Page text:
Creator: Ben Edlund
Stars: Townsend Coleman, Mickey Dolenz (yes, the Monkee, later replaced by Rob Paulson)
The Concept: In a town with too many superheroes, a maniacal idiot with the invulnerability of a tick takes on a new sidekick: an accountant in a flying moth costume. The result is the most deranged and clever thing that ever aired on Saturday morning.
Recommended If You’re a Fan Of: “Rocky and Bullwinkle”, “The Simpsons”
How it Came to be Underrated: This show was wildly popular with college students and hipsters, who dragged themselves out of bed to watch it, but that demographic wasn’t who the advertisers wanted to speak to at that time of day, so the show struggled to stay on the air. Afterwards, strange legal issues kept it off DVD for a long time.
Writers: Ben Edlund and Richard Liebmann-Smith
The Story: The Tick and Arthur team up with the American Maid to take down Chairface, who wants to write his name on the face of the moon.
Why It’s Great:
- Along with “Ren and Stimpy”, this represents a transitional period in which very smart people were trying to do bold work within a very hidebound old form. Eventually, with the rise of Adult Swim and other new venues, bizarro animation would find a more stable home, but at this point they just had to keep freaking out little kids (except for the weird kids, who were delighted that someone was finally speaking their language)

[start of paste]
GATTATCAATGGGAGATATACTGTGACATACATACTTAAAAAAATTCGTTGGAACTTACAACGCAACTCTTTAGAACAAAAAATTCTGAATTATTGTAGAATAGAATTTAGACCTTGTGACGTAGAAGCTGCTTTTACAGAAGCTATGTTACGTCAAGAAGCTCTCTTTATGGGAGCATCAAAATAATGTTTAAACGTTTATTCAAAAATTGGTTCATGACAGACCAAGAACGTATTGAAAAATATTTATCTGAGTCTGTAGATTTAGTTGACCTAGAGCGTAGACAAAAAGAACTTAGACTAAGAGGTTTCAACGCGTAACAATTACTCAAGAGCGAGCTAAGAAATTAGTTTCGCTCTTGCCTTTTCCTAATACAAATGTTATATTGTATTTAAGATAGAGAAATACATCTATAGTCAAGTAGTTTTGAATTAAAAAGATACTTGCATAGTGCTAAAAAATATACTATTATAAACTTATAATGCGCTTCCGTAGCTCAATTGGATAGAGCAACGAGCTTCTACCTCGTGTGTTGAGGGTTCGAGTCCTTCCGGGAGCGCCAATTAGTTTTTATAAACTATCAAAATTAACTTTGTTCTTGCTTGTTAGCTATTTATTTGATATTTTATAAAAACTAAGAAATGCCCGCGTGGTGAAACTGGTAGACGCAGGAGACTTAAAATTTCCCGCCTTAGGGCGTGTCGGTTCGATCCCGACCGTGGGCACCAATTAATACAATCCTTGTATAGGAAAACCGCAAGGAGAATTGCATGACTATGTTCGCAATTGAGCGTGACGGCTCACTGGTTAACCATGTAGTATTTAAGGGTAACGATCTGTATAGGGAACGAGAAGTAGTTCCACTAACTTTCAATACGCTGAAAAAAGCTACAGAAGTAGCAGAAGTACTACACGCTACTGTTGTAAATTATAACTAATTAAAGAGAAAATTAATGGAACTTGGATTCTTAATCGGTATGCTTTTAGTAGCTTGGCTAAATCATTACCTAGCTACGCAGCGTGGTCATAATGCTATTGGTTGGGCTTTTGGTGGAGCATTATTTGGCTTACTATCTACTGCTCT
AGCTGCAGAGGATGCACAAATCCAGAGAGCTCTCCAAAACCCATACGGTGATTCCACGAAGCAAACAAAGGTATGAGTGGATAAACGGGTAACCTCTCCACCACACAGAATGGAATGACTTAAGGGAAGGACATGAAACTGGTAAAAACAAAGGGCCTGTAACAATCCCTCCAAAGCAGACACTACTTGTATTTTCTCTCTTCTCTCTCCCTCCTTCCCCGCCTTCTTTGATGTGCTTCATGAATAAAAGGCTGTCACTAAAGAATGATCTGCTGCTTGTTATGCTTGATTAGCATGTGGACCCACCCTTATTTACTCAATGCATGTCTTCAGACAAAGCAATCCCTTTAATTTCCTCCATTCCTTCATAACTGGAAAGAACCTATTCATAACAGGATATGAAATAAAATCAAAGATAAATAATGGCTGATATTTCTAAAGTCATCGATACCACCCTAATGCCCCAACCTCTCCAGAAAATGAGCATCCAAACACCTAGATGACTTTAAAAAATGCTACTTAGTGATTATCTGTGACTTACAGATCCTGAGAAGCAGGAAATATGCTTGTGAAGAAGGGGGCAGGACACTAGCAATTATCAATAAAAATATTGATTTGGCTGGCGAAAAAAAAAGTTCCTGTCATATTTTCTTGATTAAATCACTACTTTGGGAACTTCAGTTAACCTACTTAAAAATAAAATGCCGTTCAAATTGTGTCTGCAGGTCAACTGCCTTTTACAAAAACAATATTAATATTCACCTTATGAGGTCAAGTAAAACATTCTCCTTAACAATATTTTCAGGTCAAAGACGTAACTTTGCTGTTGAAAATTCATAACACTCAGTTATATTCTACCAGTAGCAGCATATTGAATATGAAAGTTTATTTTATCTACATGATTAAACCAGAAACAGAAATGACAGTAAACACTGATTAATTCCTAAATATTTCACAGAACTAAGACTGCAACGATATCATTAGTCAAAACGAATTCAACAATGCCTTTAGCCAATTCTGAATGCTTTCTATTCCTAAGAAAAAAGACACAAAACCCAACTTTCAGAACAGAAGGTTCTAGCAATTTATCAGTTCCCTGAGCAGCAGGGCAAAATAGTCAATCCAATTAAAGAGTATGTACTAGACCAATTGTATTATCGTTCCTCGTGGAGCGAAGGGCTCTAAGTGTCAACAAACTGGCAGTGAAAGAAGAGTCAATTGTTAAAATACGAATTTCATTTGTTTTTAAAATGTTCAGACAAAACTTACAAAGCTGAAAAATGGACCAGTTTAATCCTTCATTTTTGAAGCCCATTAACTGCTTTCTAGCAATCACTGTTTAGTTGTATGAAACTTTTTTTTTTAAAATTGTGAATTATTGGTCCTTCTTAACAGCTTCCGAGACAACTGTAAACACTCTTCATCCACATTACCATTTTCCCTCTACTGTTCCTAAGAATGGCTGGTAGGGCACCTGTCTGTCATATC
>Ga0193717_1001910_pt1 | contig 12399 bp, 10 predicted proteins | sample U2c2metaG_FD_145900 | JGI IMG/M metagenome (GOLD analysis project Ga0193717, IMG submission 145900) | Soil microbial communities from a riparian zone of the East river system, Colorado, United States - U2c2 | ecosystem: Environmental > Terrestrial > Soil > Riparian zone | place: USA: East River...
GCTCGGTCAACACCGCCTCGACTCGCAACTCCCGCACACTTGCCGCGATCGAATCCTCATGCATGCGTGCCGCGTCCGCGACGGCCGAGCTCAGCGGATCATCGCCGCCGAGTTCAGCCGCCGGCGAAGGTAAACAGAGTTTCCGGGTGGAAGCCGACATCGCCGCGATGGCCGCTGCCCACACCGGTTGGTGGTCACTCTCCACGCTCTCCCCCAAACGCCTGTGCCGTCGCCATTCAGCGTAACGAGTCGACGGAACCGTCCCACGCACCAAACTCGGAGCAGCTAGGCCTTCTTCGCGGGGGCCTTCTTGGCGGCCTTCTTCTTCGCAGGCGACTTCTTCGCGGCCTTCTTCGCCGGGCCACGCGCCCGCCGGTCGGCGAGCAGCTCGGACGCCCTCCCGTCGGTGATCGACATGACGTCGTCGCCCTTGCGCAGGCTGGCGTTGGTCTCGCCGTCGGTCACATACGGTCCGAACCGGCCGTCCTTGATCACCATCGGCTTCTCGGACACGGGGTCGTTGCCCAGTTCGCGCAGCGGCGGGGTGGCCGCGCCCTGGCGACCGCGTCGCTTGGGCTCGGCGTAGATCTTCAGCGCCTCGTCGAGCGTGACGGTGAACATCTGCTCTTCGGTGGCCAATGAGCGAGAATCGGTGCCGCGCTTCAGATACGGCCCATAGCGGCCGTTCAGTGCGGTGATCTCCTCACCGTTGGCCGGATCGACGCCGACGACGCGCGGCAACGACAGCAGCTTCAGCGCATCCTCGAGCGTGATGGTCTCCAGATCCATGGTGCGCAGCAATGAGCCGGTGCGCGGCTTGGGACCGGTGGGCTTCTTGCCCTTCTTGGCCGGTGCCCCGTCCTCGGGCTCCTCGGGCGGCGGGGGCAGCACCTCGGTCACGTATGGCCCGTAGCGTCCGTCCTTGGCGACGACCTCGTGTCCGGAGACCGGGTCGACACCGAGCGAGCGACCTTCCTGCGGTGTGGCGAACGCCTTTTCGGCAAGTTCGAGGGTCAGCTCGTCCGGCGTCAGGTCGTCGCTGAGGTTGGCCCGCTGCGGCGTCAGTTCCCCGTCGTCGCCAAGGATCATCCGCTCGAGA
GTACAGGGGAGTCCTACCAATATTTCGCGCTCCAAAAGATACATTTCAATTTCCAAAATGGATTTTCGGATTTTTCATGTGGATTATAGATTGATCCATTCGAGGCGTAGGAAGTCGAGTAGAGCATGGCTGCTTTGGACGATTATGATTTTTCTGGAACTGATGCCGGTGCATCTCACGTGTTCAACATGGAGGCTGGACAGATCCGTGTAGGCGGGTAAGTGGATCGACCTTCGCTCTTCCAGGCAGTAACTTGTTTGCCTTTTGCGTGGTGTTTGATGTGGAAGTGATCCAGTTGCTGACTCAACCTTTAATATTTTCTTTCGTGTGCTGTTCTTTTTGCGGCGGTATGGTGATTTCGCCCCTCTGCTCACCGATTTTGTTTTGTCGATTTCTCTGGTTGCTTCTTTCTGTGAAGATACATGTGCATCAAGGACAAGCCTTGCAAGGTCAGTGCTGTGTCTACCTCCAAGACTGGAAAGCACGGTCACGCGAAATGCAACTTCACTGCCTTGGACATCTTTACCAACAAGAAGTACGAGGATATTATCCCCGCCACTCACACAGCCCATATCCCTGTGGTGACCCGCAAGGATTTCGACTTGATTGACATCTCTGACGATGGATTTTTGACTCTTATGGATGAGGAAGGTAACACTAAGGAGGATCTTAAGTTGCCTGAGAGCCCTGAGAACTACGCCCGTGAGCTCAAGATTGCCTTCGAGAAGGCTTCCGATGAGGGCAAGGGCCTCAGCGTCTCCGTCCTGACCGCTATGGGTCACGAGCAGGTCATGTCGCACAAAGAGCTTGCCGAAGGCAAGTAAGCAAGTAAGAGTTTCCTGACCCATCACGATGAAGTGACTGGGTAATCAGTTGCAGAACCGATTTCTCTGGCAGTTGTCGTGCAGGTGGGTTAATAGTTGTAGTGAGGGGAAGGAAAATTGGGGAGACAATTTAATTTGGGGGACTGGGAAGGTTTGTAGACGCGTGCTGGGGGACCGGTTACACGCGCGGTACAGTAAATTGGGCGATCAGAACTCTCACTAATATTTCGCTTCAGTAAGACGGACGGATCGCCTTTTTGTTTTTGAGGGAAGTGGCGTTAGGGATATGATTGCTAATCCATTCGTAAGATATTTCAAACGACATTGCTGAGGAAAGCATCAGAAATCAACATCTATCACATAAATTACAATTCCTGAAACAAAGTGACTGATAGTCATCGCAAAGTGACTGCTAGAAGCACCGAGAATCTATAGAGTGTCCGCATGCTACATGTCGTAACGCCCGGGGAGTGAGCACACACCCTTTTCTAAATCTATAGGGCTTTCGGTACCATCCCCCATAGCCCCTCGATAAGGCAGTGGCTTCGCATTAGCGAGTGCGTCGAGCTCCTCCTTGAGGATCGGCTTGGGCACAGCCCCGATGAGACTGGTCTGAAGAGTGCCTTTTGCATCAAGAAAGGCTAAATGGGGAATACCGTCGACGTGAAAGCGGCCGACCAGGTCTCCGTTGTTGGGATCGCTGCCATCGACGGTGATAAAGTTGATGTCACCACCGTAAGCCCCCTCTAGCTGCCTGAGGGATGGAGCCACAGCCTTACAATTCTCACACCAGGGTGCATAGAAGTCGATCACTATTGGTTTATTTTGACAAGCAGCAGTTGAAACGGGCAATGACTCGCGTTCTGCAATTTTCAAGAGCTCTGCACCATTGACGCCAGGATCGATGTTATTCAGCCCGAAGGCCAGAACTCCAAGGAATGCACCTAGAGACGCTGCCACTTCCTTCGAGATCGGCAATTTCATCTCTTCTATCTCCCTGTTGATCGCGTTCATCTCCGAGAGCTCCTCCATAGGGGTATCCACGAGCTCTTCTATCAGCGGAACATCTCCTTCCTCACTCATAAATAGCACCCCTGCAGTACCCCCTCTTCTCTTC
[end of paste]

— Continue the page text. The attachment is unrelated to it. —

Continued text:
- So many lines from this series still spring unbidden into my head, all these years later. From this episode, it’s the moment when a alligator bites off Arthur’s bowtie and he shouts in triumphant mockery: “Ha! Didn’t expect a clip-on, did ya??”
- It’s easy to write bad superhero satire. Just have someone shout out: “hey, you’re all wearing tights!” To do it well, you have to accept the conventions of the genre and then slowly, like a frog in boiling water, increase the absurdity. Anyone can make fun of superheroes, but it’s a lot funnier when you explore how crazy the world would have to be in which such people could take themselves seriously.
- The heroes stop Chairface from writing his name on the moon—in that he only gets as far as “CHA”. Astoundingly, the CHA stays on the moon in the background throughout the rest of the series, which gives you an idea of the attention to detail. (Two seasons later, the Tick did manage to remove the “C”, which didn’t improve things much)
How Available Is It?: It’s on barely-adequate DVDs, but some episodes are inexplicably missing.
But Don’t Take My Word For It: Click through for parts 2 and 3.